Solution 5 (Using answer choices to prove mediant)
As the other solutions do, the mediant is between the two fractions, with a difference of . Suppose that the answer was not , then the answer must be or as otherwise would be negative. Then, the possible fractions with lower denominator would be for and for which are clearly not anywhere close to
Solution 6
Inverting the given inequality we get
which simplifies to
We can now substitute . Note we need to find .
which simplifies to
Cleary is greater than . We will now substitute to get
The inequality simplifies to . The inequality simplifies to . Combining the two we get
Since and are integers, the smallest values of and that satisfy the above equation are and respectively. Substituting these back in, we arrive with an answer of .
Solution 7
Start with . Repeat the following process until you arrive at the answer: if the fraction is less than or equal to , add to the numerator; otherwise, if it is greater than or equal to , add one to the denominator. We have:
.
Solution 8
Because q and p are positive integers with , we can let where . Now, the problem condition reduces to
Our first inequality is which gives us .
Our second inequality is which gives us .
Hence, .
It is clear that we are aiming to find the least positive integer value of k such that there is at least one value of p that satisfies the inequality.
Now, simple casework through the answer choices of the problem reveals that .
Solution 9 (Quick inspection)
Checking possible fractions within the interval can get us to the answer, but only if we do it with more skill. The interval can also be written as . This represents fraction with the numerator a little bit more than half the denominator. Every fraction we consider must not exceed this range.
The denominators to be considered are . We check . At this point we know that we've got our fraction and our answer is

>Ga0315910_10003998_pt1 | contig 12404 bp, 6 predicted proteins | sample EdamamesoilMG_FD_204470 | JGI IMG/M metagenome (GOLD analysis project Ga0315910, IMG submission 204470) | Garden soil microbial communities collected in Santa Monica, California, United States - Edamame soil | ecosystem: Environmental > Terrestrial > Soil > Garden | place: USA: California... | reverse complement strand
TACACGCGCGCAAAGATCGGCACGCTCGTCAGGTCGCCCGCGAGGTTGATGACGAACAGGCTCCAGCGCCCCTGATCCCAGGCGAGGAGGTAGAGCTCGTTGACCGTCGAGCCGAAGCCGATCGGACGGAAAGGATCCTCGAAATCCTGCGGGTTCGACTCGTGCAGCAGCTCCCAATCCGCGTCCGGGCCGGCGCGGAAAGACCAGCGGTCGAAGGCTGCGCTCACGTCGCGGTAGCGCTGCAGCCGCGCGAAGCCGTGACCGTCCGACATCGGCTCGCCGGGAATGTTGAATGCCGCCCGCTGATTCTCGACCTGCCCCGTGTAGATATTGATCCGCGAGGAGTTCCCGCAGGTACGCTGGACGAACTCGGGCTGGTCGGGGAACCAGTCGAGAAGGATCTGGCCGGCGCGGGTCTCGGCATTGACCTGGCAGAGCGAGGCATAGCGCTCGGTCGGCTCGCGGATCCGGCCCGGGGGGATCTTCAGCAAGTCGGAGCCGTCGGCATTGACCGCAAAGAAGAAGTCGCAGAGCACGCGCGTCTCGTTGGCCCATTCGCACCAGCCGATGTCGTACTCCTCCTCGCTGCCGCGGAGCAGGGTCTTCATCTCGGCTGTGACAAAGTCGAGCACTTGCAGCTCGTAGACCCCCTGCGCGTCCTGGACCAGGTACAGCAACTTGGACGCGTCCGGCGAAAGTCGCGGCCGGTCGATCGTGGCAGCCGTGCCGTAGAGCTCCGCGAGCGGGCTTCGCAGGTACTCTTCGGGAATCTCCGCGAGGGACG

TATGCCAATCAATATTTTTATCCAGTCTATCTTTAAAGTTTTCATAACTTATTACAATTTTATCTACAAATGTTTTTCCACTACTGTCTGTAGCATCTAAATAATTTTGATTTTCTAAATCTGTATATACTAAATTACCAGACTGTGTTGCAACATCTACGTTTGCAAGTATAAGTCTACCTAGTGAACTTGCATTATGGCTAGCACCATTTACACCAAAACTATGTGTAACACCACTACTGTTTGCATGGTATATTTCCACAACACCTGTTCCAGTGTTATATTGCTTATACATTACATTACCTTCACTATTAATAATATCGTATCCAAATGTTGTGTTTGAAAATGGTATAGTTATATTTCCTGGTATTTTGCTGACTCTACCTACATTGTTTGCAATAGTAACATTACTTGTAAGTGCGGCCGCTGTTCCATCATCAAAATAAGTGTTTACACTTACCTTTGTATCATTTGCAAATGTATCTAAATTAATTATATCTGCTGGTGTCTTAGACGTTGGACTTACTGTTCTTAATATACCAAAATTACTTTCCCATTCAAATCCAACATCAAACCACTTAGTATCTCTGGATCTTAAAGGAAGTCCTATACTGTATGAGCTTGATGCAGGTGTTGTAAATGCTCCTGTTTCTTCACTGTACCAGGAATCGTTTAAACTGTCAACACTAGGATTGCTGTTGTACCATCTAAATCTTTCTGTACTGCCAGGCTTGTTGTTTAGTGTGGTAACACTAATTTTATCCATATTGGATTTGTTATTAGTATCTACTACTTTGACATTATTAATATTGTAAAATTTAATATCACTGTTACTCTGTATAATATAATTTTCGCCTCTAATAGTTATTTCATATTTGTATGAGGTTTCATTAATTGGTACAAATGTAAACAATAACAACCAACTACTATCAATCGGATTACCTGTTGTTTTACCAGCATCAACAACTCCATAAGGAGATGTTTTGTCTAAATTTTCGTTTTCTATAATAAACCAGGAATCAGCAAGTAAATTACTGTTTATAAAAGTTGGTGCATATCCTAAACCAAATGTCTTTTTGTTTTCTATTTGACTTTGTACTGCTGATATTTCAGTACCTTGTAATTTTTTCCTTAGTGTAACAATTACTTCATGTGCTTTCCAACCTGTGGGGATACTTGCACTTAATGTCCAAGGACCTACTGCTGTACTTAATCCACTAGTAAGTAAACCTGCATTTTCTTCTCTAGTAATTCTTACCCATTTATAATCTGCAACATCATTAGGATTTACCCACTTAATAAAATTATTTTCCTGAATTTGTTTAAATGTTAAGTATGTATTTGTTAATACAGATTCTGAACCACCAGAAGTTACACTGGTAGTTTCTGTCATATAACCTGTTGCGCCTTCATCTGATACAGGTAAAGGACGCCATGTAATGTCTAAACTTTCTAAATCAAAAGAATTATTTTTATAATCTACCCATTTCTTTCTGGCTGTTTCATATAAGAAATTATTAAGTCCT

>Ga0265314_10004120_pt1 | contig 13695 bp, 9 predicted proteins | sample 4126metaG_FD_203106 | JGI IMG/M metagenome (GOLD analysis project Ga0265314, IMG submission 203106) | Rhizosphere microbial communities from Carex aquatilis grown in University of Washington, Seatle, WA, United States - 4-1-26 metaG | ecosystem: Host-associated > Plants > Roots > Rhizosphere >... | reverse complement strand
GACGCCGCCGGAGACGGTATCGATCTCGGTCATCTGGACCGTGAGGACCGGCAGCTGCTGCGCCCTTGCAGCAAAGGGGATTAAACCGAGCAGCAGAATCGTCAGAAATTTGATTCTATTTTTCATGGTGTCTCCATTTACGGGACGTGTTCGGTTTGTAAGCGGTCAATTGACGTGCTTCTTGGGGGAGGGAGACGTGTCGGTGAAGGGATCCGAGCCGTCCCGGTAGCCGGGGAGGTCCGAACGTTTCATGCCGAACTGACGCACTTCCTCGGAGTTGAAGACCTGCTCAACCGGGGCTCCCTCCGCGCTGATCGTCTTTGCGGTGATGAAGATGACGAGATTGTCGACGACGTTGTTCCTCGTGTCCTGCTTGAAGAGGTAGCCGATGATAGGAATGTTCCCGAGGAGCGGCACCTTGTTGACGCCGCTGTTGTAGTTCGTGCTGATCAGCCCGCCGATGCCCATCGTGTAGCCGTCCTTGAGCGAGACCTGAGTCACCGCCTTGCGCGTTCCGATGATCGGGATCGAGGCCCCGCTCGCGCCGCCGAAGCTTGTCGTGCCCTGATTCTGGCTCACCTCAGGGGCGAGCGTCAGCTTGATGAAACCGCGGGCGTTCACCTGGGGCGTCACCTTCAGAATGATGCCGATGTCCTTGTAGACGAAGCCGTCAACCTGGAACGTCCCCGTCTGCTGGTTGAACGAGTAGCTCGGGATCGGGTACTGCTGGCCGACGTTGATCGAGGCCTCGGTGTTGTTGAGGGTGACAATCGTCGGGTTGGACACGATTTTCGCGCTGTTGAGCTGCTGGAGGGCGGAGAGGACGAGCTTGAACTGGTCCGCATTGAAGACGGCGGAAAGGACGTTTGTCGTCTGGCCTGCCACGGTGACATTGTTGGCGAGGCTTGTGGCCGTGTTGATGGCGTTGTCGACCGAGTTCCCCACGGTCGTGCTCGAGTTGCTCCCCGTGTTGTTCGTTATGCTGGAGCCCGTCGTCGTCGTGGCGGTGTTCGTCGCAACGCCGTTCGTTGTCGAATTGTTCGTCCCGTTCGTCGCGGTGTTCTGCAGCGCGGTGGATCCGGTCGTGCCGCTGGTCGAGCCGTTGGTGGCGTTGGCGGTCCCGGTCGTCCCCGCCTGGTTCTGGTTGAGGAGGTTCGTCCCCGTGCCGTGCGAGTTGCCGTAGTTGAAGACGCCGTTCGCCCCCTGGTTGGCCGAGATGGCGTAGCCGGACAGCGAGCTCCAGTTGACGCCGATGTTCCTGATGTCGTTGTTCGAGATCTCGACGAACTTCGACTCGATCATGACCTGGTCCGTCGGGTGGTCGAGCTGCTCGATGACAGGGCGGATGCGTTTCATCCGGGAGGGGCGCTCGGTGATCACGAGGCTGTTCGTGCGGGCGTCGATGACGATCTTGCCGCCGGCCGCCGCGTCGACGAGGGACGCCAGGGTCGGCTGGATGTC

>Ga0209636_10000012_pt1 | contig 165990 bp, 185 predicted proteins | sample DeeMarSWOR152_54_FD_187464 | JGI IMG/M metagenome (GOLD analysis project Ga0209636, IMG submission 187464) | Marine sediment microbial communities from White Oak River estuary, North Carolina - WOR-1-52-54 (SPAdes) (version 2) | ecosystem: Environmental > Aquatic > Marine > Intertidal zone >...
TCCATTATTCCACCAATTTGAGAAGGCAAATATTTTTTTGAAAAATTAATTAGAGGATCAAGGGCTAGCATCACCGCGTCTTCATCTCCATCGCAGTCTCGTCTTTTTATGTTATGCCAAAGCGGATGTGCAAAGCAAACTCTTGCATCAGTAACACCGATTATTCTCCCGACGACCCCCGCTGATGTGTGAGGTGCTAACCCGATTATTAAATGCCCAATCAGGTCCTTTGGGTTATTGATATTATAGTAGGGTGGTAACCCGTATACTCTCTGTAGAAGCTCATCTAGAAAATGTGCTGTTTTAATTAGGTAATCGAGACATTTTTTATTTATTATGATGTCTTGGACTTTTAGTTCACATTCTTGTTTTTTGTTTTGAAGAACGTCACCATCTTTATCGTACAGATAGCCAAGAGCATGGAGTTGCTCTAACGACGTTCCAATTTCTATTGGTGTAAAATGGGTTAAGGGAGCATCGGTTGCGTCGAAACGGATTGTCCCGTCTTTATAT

The inspection was made faster by considering the fact that .
So, once a fraction was gotten which was greater than we jump to the next denominator.
We then make sure we consider fractions with higher positive difference between the denominator and numerator. And we also do not forget that the numerator must be greater than half of the denominator.
( was obviously skipped because it is equal to .)
~OlutosinNGA
Solution 10 (testing answer choices)
In ascending order, we can use answer choices, values for , as a method of figuring out our answer through the means of substitution. Let the assumed difference be 7. Then, . We thus have two inequalities: and .
Solving for in these equalities, we get . is between and , making it 16 as is a positive integer (again, at this point, this is still an assumption). This would set . , so the minimum difference is, in fact, indeed .
~ mesmore
Solution 11 (simple manipulation)
To start, we subtract from both sides of the equation, giving us . Then for to be as small as possible, has to be , so is and is . ~purplepenguin2
See Also
2018 AMC 12B (Problems • Answer Key • Resources) | |
Preceded by Problem 16 |
Followed by Problem 18 |
1 • 2 • 3 • 4 • 5 • 6 • 7 • 8 • 9 • 10 • 11 • 12 • 13 • 14 • 15 • 16 • 17 • 18 • 19 • 20 • 21 • 22 • 23 • 24 • 25 | |
All AMC 12 Problems and Solutions |
The problems on this page are copyrighted by the Mathematical Association of America's American Mathematics Competitions.